Rights contained in the Basic Law should also apply online - just like most laws. The state as a guarantor of law and freedom enjoys a comparatively high level of trust among the digital sovereigns - but this must not be overstrained. The state should contribute to security on the Internet, but it must not control it!
Enlightenment, this is the delegative demand of the digital sovereigns, is particularly necessary among “the others” because large parts of the user base (especially among the “kids”) lack critical awareness. You yourself know that the Internet is a public space and therefore not only harbors opportunities, but also risks. However, you are not afraid of these security risks because you rely on your own IT and Internet competence.
This perceived sovereignty sometimes leads to an underestimation of risks and an overestimation of one's own internet competence.
Digital sovereigns (15%) - 10.3 million
Typical quotes on security and data protection on the Internet
“I generally don't trust Internet services. But the danger is not so great that I would not use it. And if someone really wants to locate me or slam me with marketing offers, they should stop. If you want to deal with my private life, have fun! "
"When future bosses or HR managers google you, I find it silly and just think: 'If you had asked me, I would have told you too'."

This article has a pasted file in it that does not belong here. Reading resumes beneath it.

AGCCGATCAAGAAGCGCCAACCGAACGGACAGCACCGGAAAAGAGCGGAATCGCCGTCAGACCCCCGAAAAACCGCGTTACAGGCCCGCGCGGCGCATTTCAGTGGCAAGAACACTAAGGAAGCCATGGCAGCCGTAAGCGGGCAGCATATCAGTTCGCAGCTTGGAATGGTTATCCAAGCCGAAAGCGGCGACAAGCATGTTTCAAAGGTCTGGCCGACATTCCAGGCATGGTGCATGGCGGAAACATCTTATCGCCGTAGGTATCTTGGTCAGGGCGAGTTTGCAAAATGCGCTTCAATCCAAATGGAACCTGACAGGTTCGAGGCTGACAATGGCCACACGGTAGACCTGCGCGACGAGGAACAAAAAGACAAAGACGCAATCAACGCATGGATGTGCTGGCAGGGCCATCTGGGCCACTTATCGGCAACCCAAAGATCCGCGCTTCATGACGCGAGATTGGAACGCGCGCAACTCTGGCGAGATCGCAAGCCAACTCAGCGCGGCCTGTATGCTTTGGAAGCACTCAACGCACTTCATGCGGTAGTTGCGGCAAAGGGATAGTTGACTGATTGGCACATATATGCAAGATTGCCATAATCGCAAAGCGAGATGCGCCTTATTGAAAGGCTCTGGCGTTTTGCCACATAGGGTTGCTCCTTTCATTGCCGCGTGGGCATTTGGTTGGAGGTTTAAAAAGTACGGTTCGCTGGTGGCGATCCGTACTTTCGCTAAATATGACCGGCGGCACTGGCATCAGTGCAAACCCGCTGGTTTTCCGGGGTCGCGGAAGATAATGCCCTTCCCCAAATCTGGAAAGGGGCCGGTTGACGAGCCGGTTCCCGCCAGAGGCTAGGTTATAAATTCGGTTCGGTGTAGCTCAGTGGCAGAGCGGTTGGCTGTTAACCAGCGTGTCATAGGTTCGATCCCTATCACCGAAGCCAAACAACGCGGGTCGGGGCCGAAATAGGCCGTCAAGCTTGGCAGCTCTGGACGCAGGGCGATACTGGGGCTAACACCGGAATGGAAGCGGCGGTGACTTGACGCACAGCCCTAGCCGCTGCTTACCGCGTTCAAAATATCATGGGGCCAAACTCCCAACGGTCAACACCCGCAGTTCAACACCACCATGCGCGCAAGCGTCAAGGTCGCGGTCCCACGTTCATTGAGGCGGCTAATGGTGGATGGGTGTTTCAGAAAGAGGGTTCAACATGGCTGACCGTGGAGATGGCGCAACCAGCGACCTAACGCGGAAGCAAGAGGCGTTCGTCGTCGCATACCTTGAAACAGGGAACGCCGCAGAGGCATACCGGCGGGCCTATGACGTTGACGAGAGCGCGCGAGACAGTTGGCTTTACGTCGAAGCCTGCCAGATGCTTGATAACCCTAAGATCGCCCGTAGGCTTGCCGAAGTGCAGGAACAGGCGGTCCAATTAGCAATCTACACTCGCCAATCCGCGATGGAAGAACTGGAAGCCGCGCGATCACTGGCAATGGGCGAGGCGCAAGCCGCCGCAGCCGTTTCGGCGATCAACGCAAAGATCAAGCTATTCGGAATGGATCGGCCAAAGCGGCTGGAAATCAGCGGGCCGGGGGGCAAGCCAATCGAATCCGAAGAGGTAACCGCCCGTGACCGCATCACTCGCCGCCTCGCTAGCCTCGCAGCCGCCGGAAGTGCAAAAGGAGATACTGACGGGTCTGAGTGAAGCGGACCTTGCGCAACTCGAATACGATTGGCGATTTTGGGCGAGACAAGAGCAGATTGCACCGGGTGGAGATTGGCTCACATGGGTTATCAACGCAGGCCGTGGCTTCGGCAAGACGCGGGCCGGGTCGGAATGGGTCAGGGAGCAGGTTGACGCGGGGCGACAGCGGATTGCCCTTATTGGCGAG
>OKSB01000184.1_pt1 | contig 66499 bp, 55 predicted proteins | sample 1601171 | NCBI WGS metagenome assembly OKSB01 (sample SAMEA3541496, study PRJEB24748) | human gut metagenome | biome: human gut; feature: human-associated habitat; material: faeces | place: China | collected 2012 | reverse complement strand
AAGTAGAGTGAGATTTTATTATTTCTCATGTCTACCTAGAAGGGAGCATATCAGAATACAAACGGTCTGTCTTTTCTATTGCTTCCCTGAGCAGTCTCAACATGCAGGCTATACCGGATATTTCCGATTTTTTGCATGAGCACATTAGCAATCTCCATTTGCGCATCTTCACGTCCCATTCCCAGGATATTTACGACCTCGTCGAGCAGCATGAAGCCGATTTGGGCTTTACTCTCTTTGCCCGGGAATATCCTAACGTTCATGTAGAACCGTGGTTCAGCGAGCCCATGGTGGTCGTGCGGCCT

“For me, there [data protection on the Internet] tend to be associated with negative feelings. I am thinking of the surveillance state and I find that dangerous. I have fears and doubts about the term. "
“I'm not so hysterical about it. I make backups on a regular basis and I assume that it will last. "
"Data security on the Internet is important, but for me it is a thousand times more relevant that I am not attacked or ambushed on the street."
“I have the feeling that I often have to be much more careful. But at the same time I can't change it anyway. "
“Less and less private things remain private, there are more and more opportunities to get everything from everyone. But at the same time, people are increasingly protecting themselves from others noticing too much. "
“If the government had access to all the data and used it improperly, for a computer manhunt or something. I don't want a surveillance state, as was the case in the GDR. "
“If someone assumed my identity, that would be the worst for me. So would do all sorts of activities under my name and you would be completely helpless. "
"What would be bad? The government kills members of the opposition, even though he was in hiding, because of the analysis of cell phone data. "
“PayPal is a sign of trust. Other payment methods are too time-consuming and / or I don't trust them that much. In addition, if I bid for something and use PayPal, the goods will be sent immediately. That is safer than with a bank transfer. And I don't have to give my account details to a lot of different Ebay users. "
“Actually, I don't trust Facebook as a medium, you keep hearing reports that you have to tick the private settings. But by using it knowing that it is not safe, I behave in such a way that it cannot be uncomfortable or dangerous for me. "
Trend profile - digitally sovereign
Explanations of the trend profile